Public Impacts and Sector Change

Ride sharing is essentially about transforming public transportation. As many people testified yesterday, ride sharing is preferable or complementary to MUNI, BART, or yellow cab services.

CEOs of ride-sharing services have an important opportunity to consider the public impacts of this new business model. While the new set of rules  address safety concerns, environmental, urban planning, and labor concerns remain unaddressed. As a CPUC commissioner noted, these issues need be to also be considered in the near future.

As organizations based on new models of cooperation and trust, ride sharing companies can create a better market environment by working with with those employed by the old model. Several fleet owners and taxi drivers made their voices loud and clear at yesterday’s hearing. They are angry and defensive. These are people whose livelihoods are based on high barriers to entry to their profession. They now perceive those livelihoods to be at risk.

To address this tension, Carla Peterman, CPUC commissioner, stated:

“Please be respectful of each other. Taxis provide a valuable service…and there is room for both in our economy.”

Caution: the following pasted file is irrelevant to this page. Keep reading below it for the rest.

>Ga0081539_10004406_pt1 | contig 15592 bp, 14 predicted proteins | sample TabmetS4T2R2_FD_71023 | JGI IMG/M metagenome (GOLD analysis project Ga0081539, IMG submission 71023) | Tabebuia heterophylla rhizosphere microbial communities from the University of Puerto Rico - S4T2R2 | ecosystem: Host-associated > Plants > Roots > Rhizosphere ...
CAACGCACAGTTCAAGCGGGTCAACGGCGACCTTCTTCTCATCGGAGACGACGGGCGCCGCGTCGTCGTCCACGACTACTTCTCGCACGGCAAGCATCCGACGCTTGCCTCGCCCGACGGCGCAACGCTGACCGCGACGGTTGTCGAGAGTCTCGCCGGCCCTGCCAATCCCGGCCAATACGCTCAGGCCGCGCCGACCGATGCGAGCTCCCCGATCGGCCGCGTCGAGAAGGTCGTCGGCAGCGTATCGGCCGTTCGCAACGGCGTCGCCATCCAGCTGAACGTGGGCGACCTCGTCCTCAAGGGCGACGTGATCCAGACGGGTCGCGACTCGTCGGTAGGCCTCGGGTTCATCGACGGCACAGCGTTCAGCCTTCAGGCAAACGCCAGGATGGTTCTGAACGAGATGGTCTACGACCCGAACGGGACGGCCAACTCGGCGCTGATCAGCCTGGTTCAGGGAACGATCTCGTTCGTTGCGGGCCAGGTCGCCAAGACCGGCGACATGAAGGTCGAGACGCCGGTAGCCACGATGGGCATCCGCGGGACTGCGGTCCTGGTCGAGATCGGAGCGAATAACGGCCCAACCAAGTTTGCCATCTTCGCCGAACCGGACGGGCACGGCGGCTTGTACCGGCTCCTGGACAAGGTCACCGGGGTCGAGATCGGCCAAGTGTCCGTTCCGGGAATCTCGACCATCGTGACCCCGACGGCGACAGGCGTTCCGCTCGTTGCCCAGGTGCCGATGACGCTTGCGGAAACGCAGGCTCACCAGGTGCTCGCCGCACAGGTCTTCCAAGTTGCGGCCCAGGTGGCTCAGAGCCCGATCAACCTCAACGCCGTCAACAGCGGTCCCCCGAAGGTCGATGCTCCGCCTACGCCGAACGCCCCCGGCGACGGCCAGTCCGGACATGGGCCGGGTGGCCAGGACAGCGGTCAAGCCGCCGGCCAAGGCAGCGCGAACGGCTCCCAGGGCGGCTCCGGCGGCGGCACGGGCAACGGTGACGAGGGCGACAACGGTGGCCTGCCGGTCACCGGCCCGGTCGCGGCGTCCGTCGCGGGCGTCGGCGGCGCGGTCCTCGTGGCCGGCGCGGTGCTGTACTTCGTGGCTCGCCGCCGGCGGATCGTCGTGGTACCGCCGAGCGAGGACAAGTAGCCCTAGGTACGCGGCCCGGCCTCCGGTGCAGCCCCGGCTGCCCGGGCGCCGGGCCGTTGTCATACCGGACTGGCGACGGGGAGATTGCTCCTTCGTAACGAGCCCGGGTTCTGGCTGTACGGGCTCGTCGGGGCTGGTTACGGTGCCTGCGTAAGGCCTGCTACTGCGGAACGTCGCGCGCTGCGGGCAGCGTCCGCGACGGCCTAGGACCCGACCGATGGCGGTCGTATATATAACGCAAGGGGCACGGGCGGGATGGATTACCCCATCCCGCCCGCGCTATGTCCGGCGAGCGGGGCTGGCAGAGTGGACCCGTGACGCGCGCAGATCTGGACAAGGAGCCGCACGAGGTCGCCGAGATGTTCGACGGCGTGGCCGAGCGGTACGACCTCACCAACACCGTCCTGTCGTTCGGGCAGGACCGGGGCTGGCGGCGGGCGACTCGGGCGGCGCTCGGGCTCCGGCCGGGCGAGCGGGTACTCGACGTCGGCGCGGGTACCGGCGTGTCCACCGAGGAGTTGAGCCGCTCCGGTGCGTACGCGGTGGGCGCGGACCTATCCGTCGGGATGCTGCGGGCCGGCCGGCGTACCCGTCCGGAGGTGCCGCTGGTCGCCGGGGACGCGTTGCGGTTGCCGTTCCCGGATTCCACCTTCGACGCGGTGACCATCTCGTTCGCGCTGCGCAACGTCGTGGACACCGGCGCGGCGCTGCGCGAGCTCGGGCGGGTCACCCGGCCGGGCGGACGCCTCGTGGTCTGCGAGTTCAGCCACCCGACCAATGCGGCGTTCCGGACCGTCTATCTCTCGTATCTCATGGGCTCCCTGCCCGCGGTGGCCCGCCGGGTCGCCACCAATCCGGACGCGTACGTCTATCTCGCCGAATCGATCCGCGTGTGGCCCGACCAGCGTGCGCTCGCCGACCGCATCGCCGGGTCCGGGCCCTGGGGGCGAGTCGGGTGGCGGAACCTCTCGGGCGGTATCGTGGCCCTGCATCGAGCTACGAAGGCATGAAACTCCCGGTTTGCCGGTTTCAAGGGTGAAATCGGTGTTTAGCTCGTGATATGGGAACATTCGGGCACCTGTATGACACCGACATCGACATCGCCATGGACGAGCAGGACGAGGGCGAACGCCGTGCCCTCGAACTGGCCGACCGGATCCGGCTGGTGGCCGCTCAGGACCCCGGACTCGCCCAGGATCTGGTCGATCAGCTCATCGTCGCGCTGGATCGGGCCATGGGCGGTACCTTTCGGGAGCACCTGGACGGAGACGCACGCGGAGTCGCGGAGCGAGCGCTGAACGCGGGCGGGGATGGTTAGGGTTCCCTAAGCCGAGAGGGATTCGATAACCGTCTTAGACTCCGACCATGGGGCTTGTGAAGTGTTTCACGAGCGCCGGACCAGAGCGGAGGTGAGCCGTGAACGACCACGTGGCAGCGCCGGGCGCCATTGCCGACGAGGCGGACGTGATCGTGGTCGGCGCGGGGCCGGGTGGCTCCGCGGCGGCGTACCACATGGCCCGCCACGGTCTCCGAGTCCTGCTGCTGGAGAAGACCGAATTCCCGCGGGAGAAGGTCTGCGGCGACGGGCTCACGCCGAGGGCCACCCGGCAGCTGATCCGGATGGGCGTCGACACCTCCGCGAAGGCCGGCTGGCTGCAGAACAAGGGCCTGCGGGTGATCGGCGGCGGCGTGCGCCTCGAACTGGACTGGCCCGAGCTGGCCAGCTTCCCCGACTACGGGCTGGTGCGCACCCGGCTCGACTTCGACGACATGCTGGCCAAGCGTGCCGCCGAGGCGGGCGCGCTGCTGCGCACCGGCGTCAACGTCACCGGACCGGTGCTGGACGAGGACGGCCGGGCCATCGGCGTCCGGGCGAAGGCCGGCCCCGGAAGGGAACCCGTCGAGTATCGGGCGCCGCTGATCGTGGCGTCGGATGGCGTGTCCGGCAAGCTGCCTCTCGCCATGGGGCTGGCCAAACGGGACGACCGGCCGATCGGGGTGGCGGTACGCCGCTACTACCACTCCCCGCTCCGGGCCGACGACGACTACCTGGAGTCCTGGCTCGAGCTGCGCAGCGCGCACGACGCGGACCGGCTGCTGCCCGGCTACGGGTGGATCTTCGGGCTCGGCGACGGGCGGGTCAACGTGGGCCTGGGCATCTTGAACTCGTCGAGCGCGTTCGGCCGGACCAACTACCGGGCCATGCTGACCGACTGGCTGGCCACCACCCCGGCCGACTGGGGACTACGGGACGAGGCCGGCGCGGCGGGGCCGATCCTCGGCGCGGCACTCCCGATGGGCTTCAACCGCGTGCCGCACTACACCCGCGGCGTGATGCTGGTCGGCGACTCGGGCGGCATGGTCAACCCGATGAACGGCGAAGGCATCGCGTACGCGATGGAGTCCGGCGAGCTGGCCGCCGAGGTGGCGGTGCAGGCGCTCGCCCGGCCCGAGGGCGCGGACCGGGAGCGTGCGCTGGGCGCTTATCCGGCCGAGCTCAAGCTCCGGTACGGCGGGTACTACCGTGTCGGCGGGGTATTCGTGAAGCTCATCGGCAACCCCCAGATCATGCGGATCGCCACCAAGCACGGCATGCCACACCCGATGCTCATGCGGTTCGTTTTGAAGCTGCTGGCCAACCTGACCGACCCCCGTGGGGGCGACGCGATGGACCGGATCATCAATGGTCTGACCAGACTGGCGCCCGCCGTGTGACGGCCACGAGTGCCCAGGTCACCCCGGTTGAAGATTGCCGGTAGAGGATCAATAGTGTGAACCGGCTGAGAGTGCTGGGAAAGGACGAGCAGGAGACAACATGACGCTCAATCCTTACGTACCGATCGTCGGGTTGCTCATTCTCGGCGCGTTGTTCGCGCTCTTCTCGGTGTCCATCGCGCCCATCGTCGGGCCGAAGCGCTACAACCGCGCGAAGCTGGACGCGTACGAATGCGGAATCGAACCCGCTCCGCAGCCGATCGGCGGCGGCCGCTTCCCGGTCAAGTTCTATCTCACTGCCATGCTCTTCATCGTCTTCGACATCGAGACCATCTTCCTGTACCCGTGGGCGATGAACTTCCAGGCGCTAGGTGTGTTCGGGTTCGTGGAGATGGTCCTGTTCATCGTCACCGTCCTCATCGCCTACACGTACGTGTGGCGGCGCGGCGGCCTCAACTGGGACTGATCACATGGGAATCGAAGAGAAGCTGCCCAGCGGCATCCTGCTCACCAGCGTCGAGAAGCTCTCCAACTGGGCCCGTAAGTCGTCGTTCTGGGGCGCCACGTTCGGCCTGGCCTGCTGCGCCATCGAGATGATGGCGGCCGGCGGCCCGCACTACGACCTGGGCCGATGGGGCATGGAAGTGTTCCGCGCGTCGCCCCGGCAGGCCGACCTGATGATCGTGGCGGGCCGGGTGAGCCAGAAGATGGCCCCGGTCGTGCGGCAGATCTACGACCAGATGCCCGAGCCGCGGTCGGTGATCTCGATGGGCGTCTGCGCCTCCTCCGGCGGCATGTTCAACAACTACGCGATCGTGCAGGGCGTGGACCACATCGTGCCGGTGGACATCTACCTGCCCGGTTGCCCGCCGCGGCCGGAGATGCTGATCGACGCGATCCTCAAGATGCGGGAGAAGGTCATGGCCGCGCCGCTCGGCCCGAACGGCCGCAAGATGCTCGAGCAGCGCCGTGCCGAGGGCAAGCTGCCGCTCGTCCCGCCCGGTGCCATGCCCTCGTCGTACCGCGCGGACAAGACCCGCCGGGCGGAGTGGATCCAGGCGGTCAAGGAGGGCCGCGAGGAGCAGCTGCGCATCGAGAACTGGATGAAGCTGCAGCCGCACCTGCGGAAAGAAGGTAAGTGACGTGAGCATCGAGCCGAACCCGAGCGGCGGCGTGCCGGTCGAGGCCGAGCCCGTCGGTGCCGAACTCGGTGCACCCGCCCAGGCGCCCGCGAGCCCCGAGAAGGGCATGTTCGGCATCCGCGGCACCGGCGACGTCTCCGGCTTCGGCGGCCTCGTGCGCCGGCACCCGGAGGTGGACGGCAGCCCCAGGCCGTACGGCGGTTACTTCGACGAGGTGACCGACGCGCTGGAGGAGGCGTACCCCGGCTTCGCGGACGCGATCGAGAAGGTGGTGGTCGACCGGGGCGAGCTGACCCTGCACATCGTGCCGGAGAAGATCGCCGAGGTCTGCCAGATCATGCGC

Much Work Ahead for Our New Economic Future 

It is encouraging that legislators are thinking ahead. The CPUC recognizes that markets are changing. Rather than move backwards, the CPUC is helping our transportation sector evolve to better meet public needs. This is a strong signal to the rest of the country and to the world that the sharing economy is here to stay.

There is much work ahead for sharing economy to provide the large-scale public value we need in today’s economic environment. Thankfully, all of us who make up this new movement are committed to creating a sustainable and prosperous economy for all.

Shannon Arvizu, Ph.D., is a sociologist who works at the nexus of technology, generational change, and social impact. Her passion is in helping leaders design inspiring campaigns for collective action. She is trained as a professor and researcher, but you won’t find her in the lecture halls much these days. Instead, she is in the field working alongside fellow change-makers to design solutions to today’s toughest problems. Learn more at: www.shannonarvizu.com

 


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  • Edward

    Good reason 4 people with pink moustache to smile, and expect the ones with yellow to cry.

    This is just the beginning, expect business models based on sharing economy to bypass every traditional business ever know to man.

    Congrats Logan, John, Brian,Sunil, Lisa, Rachel and hundreds of other entrepreneurs who have ventured into businesses linked to sharing economy.

  • Odile Beniflah

    Now that the road has been opened to innovation for tech companies (congrats!), I hope that the rules on ridesharing in California will help improve the vital role of taxis within cities. Being a taxi driver is the only job opportunity for thousands of Americans, who have no access to fancy secondary jobs. It is one of the toughest jobs in NYC and we need to protect people’s jobs while we innovate.